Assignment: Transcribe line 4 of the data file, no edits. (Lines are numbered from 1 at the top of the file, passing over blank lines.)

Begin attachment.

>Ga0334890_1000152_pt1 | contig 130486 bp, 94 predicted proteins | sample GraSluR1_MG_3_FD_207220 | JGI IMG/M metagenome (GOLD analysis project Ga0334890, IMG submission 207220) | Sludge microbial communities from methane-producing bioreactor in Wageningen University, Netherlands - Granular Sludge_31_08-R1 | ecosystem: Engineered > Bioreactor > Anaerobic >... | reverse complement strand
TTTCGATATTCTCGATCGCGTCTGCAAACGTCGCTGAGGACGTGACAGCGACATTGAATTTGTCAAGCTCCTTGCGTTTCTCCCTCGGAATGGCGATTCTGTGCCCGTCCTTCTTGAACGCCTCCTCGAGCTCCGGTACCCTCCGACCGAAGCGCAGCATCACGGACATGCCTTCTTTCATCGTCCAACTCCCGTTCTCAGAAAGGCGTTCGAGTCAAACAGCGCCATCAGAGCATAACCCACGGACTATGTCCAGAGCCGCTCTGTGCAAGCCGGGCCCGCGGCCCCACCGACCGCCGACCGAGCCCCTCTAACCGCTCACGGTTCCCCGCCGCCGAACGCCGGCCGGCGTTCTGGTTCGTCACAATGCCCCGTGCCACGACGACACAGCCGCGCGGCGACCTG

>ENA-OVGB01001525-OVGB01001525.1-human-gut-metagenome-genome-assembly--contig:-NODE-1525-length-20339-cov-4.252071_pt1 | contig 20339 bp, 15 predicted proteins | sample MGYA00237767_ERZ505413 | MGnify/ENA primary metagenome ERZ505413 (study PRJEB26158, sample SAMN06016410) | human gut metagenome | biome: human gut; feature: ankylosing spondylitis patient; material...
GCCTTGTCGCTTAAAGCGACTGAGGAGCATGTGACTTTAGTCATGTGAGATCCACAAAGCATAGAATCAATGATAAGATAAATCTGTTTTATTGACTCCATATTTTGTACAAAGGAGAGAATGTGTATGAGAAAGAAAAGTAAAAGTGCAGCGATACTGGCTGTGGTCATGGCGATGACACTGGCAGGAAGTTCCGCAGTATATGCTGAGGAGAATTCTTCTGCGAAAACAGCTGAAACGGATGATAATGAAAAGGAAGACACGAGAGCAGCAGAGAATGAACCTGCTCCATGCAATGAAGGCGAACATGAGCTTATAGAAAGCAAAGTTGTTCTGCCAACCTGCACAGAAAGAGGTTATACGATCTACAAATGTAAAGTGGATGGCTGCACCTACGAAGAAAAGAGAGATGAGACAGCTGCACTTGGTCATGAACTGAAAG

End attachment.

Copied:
GCCTTGTCGCTTAAAGCGACTGAGGAGCATGTGACTTTAGTCATGTGAGATCCACAAAGCATAGAATCAATGATAAGATAAATCTGTTTTATTGACTCCATATTTTGTACAAAGGAGAGAATGTGTATGAGAAAGAAAAGTAAAAGTGCAGCGATACTGGCTGTGGTCATGGCGATGACACTGGCAGGAAGTTCCGCAGTATATGCTGAGGAGAATTCTTCTGCGAAAACAGCTGAAACGGATGATAATGAAAAGGAAGACACGAGAGCAGCAGAGAATGAACCTGCTCCATGCAATGAAGGCGAACATGAGCTTATAGAAAGCAAAGTTGTTCTGCCAACCTGCACAGAAAGAGGTTATACGATCTACAAATGTAAAGTGGATGGCTGCACCTACGAAGAAAAGAGAGATGAGACAGCTGCACTTGGTCATGAACTGAAAG